U.S. growth story turning up in stats

U.S. growth story turning up in stats

U.S. growth story turning up in stats
Starting the week, and the season, on a positive note: Indicators confirm manager's growth predictions.
 
Stock markets experienced triple-digit sell-offs last week. This is no surprise. Markets at record highs. Fall is traditionally a season of broad stock market sell-offs. Fall is the time when people come back to work and take a more sober, serious assessment of markets. So no wonder some were ready to take some money off the table. 
 
But should we assume this is the start of a long-promised deep sell-off? There are those who suggest as much. October, of course, is infamously the month in which spectacular market crashes are most likely to occur. October begins this week, the season when summer's growth really begins to give way to winter's deadening; some argue October crashes are cyclical thing, a result of deep human psychological factors.
 
We'll leave the be-witching theories and cyclical divination to others. Whether or not there is a link between the calendar and market crashes is only something that can be debated, never proven. Let's start off this week on a more positive note—let’s stick to real and solid numbers on economic activity, that is, let’s talk about the real and solid evidence that suggests a new growth cycle is kicking-off in the United States just as some fund managers have predicted.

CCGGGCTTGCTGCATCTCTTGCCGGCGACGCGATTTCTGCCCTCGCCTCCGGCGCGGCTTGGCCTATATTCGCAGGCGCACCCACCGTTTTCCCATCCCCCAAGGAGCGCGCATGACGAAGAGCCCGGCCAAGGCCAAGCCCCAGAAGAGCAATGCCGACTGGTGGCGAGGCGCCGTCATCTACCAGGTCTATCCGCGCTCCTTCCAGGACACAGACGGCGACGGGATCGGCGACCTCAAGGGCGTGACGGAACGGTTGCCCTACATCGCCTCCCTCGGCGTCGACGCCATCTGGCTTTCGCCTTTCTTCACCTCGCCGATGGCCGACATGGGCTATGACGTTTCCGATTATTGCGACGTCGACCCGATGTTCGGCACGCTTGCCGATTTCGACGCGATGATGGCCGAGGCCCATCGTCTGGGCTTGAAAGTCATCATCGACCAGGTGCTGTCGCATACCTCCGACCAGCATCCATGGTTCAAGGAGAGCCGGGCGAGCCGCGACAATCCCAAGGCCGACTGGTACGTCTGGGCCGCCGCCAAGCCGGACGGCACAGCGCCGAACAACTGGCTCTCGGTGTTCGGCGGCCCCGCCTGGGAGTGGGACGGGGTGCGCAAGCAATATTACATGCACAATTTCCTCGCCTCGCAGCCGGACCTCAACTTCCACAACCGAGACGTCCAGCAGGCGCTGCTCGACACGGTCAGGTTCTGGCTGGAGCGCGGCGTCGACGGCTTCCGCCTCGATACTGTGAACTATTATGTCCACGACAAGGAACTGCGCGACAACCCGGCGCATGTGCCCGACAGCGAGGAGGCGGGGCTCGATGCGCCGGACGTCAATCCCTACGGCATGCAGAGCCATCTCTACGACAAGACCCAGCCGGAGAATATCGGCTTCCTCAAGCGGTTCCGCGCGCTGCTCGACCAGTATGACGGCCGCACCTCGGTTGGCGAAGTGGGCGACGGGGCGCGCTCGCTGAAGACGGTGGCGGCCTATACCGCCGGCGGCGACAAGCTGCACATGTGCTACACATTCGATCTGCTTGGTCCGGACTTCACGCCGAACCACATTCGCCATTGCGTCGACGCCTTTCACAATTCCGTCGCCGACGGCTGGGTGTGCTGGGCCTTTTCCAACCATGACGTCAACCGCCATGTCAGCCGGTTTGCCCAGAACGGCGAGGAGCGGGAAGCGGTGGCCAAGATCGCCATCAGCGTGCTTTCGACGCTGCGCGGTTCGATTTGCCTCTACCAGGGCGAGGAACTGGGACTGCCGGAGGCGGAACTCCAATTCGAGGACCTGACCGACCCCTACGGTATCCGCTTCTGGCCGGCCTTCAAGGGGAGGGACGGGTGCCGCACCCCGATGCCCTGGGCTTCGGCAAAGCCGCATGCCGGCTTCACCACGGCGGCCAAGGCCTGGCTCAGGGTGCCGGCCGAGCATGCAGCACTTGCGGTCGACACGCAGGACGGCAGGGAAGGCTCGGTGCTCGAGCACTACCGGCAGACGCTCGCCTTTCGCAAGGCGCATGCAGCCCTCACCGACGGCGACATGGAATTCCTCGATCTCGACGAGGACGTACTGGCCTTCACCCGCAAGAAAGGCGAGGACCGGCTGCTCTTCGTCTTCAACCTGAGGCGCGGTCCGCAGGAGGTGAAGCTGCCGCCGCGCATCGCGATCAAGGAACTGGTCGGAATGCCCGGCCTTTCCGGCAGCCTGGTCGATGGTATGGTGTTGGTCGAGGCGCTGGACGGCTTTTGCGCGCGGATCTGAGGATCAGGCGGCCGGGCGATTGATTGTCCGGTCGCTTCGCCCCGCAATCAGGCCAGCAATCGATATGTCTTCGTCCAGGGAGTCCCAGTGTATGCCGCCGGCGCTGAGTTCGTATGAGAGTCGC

In July WP interviewed Dan Bastasic, vice president of investments and lead portfolio manager for the IA Clarington new Strategic U.S. Growth & Income fund. At the time Bastasic predicted a coming boom in U.S. industrial activity that would kick-off a broader recovery. At the time he was out front on the opinion curve. He almost sounded nuts at the time, as the data from the winter suggested the American economy had slowed dramatically, could even be going back into recession.